BA and Iberia recently merged under a holding company listed in London and Madrid, with a joined management structure named IAG Group. It’s headquarter is in London; with BA shareholders retaining 55% ownership of the company according to BBC News (www.news.bbc.co.uk, 2011). IAG’s and Iberia’s chairman is Antonio Vázquez, while IAGOs CEO is Willie Walsh. The IAG board comprises of 14 members, seven from each of BA and Iberia, cited the official website of Iberia (www.grupo.iberia, 2011) Apart from IAG, both BA and Iberia will continue to operate as independent brands and run their businesses as they were running prior to the merger.
Post-Merger Organizational Challenge
As discussed earlier the biggest problem IAG is likely to face is the mismatch of British and Spanish culture.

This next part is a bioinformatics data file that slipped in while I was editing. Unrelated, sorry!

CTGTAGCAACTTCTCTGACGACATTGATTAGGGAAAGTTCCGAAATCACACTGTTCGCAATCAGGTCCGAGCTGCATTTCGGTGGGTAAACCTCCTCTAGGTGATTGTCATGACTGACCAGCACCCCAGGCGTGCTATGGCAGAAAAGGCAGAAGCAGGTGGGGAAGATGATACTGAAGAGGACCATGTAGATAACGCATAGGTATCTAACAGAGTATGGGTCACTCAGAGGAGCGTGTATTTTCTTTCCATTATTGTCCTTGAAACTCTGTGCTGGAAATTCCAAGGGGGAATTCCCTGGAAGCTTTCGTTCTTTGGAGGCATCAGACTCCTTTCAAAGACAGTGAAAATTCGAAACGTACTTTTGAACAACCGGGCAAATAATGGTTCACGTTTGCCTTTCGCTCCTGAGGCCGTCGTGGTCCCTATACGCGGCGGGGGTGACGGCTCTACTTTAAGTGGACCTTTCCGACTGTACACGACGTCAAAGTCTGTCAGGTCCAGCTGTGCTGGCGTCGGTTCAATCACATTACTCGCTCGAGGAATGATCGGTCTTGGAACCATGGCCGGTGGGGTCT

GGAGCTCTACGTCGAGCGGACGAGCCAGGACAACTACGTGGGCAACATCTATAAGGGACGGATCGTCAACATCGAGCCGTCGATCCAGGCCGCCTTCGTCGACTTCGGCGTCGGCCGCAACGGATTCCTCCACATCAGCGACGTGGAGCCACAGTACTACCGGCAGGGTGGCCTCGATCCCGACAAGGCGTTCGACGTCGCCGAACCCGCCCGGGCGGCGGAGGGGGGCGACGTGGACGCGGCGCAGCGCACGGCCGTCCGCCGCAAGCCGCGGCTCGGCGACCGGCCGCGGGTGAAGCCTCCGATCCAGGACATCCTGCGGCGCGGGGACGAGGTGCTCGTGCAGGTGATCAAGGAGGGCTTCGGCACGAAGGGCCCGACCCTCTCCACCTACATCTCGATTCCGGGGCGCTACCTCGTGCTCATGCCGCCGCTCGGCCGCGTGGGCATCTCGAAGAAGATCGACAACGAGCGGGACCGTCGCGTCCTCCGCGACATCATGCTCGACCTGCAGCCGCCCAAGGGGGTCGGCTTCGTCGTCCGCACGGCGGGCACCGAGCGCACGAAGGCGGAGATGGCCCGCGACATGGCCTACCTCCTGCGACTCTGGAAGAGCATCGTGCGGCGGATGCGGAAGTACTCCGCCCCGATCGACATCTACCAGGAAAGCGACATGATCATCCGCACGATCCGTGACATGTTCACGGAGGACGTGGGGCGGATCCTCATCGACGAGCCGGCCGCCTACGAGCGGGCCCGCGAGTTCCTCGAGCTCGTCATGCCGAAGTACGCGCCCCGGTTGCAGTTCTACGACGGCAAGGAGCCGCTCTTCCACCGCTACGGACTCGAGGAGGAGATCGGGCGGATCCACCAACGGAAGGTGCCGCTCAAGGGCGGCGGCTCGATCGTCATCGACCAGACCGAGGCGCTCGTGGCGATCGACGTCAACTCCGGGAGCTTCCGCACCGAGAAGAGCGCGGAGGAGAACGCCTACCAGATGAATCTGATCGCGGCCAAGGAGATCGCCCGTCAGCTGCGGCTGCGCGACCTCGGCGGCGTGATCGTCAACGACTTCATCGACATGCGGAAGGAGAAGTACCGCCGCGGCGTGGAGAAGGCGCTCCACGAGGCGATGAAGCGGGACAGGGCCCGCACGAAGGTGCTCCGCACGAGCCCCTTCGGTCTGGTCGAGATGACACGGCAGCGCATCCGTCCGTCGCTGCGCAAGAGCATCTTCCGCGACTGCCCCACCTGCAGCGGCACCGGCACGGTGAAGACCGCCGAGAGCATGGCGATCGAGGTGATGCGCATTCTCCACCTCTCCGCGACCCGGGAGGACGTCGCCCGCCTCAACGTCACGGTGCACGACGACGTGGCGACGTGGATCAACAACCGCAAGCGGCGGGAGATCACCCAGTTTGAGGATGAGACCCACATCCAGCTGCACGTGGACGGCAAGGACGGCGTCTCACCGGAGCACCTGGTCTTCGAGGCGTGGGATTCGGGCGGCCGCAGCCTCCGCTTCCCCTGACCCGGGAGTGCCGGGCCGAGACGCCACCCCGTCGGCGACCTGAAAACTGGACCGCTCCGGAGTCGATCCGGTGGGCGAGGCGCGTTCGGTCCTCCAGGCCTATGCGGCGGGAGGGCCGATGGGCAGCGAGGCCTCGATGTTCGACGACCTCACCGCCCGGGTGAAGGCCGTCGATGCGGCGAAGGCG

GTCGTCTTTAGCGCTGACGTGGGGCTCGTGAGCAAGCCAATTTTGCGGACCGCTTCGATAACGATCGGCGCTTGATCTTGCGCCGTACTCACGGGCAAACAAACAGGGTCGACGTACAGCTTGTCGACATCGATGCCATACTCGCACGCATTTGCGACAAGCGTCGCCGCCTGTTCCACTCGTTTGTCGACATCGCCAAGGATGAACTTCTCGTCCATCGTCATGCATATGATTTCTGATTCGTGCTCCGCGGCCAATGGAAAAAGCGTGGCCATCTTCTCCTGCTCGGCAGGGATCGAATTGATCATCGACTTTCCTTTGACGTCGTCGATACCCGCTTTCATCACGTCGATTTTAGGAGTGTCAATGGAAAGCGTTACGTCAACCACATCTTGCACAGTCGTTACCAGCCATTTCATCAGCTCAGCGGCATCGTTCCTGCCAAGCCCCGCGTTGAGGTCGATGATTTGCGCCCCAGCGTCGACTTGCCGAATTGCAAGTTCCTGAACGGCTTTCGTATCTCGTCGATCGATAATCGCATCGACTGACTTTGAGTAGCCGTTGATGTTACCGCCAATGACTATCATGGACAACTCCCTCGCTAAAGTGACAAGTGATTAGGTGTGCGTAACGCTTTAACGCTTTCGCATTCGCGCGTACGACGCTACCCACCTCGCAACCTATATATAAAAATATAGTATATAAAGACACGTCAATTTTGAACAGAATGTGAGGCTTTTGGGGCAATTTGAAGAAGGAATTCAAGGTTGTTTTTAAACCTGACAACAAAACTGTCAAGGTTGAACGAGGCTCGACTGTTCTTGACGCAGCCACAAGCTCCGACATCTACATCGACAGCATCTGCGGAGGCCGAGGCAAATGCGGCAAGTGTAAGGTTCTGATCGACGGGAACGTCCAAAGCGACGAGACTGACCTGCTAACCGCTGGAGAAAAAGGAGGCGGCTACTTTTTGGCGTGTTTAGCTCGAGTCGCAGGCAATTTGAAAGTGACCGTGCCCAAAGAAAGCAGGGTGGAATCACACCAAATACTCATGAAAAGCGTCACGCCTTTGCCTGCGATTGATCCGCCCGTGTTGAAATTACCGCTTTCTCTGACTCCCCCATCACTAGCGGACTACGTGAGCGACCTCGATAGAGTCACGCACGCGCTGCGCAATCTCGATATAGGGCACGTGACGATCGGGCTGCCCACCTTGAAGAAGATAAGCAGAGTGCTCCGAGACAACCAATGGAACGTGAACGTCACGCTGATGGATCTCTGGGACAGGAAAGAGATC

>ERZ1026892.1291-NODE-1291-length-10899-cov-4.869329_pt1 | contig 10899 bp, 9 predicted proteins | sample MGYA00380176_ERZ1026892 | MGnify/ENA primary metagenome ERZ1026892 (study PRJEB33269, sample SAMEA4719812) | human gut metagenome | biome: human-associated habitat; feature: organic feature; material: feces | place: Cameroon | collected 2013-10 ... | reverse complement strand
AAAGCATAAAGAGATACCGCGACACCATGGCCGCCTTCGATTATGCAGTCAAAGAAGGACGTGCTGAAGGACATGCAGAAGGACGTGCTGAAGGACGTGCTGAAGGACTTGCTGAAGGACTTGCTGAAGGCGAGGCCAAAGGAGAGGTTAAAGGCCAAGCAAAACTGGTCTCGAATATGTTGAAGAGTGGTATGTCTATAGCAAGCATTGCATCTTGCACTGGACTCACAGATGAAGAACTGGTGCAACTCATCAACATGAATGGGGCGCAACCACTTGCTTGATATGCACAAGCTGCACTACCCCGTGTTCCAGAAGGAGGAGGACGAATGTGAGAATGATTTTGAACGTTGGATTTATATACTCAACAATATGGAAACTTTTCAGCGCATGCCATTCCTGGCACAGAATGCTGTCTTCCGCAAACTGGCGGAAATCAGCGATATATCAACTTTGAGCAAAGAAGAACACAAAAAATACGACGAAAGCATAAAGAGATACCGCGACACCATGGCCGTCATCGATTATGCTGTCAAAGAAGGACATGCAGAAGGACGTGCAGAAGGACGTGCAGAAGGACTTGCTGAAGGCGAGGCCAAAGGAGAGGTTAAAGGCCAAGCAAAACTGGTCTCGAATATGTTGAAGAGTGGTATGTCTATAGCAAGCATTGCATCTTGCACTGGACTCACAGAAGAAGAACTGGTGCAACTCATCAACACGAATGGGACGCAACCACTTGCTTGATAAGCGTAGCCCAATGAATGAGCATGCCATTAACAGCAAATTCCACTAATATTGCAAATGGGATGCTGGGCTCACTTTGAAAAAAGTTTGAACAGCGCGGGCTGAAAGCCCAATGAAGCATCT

According to Black 2005; Gerham and Fang 2005 (cited in Sledge et al., 2008) in international business research, popular press and scholastic books, ‘culture’ has grown to become a frequent subject. Culture, which is a consequence of choices, has come to existence with the way societies have reacted to questions of how we view our reflection, our relation to environment, relation with one another, and how time relates to us (Schneider and Barsoux, 2003). But Hofstede’s (2001) argue that culture is a consequence of difference in one mind’s collective programming with another’s; this sets the differentiation among the two groups (Hofstede and Hofstede, 2005, p400). The merger is seen to bring a lot of benefit (financial and strategic) to BA-Iberia but there can be many challenges for both the company’s employees. It is clear that British and Spanish cultures are very different; and can create conflicts and pitfalls which may become difficult to overcome. According to the ‘evolution of Hofstede’s doctrine’, to explain BA and Iberia under Hofstede’s dimensions; it would be as follows: